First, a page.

What is the fundamental difference between a "Non-Profit" ["NPO"] and a bona fide, Christian Church? Over the years, I have observed even lawyers refer to churches as "Non-Profits" or "Non-Profit Organizations". Sounds to me like an oxymoronic, impossible, mutually exclusive concept. But, I am not a lawyer.
This is one of those “all horses are animals, but all animals are not horses” situations. To qualify as a “church” under federal tax law, whether a Christian church or any other, an organization must be nonprofit, that is, no part of its net earnings may inure to the benefit of any individual or shareholder. (See Ready Reference Page: “What Constitutes ‘Church’ Eligible for Exemption?”) But there are a whole lot of organizations that are nonprofit that are not “churches” or even charities under the tax law. (See Ready Reference Page: “What Do We Mean When We Say ‘Nonprofit’?”)
To be eligible for exemption under Section 501(c)(3), the section of the Tax Code that grants exemption to churches and other charities, a church must be an organization, not a single individual. Most churches take the form of corporations, although some exist as some other form of entity. As corporations, they are governed by the state law under which they are incorporated. Although courts are reluctant interfere with the activities of churches, they will apply “neutral principles of law” to resolve disputes where that can be done without becoming involved in doctrinal disputes.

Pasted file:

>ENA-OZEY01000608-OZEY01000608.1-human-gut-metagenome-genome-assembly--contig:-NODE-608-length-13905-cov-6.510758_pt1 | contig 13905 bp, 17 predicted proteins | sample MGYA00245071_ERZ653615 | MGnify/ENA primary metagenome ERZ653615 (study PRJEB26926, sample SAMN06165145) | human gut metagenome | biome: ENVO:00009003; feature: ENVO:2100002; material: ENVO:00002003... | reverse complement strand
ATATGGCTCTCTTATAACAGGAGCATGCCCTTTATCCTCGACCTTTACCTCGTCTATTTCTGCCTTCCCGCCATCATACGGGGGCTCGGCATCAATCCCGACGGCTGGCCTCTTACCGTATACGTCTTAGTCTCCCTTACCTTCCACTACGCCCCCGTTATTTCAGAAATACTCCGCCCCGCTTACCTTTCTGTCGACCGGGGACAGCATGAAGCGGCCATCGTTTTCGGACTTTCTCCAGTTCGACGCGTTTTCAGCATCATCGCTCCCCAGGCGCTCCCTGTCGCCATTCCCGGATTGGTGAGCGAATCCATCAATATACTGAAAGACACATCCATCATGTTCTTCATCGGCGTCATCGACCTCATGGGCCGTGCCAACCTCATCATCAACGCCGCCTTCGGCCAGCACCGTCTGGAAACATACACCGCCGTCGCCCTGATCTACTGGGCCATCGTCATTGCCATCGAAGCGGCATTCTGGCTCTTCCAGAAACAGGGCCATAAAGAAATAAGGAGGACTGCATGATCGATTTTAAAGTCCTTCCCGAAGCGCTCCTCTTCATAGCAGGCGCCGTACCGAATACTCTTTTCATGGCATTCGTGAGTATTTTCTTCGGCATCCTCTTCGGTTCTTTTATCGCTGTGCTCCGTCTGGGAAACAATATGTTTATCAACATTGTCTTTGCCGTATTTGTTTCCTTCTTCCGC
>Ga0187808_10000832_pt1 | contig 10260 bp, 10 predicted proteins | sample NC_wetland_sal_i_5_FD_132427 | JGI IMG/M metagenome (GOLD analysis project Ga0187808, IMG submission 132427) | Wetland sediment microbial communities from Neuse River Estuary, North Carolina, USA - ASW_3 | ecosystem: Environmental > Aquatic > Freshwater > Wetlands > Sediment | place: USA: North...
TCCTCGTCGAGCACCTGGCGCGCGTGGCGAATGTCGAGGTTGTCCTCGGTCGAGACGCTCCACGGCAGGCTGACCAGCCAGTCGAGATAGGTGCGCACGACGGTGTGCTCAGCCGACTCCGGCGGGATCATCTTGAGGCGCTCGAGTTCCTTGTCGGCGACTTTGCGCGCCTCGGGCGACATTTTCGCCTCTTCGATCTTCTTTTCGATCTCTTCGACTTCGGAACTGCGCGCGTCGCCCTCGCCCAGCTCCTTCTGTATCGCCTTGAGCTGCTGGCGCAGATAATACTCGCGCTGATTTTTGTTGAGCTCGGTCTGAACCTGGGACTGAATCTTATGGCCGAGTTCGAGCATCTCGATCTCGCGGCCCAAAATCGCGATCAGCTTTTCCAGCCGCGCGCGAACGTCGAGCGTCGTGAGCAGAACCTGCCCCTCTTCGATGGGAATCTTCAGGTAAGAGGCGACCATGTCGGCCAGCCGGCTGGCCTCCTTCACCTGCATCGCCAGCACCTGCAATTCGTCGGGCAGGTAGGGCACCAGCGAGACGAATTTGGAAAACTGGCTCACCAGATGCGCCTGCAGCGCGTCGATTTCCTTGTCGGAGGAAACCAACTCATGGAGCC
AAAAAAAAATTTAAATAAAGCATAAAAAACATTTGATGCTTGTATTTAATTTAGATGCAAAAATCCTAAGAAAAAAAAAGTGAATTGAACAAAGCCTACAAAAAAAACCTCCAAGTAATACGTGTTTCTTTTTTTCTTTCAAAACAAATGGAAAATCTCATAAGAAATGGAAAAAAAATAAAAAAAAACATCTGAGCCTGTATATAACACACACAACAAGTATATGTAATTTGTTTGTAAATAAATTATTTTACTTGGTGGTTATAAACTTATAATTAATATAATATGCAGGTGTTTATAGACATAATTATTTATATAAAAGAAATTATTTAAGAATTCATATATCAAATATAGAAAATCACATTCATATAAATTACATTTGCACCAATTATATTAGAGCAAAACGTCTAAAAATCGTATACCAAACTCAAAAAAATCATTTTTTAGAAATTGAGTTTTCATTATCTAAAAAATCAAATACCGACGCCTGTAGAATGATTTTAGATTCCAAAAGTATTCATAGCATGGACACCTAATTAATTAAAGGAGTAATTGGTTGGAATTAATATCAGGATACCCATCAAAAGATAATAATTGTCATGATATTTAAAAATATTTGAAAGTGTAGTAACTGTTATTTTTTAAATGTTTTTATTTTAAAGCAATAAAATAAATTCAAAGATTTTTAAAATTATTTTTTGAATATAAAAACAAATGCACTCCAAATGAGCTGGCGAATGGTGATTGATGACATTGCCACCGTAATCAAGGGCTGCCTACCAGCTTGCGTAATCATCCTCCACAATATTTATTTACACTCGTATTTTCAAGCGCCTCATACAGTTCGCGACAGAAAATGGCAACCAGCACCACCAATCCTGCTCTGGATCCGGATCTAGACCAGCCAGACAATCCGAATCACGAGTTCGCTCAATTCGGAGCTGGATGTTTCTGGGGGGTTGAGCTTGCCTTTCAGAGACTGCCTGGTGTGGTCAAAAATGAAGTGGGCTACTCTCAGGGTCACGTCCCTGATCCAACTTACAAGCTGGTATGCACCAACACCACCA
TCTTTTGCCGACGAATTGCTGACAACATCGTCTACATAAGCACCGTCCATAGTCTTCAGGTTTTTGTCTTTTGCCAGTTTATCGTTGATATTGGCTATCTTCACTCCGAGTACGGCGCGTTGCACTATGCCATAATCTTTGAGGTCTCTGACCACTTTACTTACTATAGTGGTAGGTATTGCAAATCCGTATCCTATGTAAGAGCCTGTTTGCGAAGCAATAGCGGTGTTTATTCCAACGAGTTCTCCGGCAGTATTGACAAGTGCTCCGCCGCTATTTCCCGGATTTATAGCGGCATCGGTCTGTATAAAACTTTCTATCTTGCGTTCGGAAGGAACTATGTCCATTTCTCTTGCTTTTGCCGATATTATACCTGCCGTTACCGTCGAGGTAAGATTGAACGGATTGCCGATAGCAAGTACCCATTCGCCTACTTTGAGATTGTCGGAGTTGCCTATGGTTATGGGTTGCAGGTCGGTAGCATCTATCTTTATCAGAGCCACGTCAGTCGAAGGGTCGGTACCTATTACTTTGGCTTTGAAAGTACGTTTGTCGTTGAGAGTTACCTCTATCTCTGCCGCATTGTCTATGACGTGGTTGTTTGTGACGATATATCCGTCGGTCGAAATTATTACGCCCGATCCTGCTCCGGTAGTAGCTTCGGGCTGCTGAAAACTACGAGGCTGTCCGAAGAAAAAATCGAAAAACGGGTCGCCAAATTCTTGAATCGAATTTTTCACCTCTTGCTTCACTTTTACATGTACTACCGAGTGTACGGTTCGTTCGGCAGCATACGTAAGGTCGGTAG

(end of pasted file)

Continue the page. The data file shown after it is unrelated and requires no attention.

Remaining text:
Charity fundraising event planners have to worry not only about the invitation list, the menu and the program. They also have to worry about a host of legal issues that, if ignored, could turn the event into a financial and public relations disaster. This webinar will explore the top ten areas of legal concern for a charity’s annual gala dinner dance, bikathon, day in the park, or other special fundraising event. Learn more in our pre-recorded webinar.
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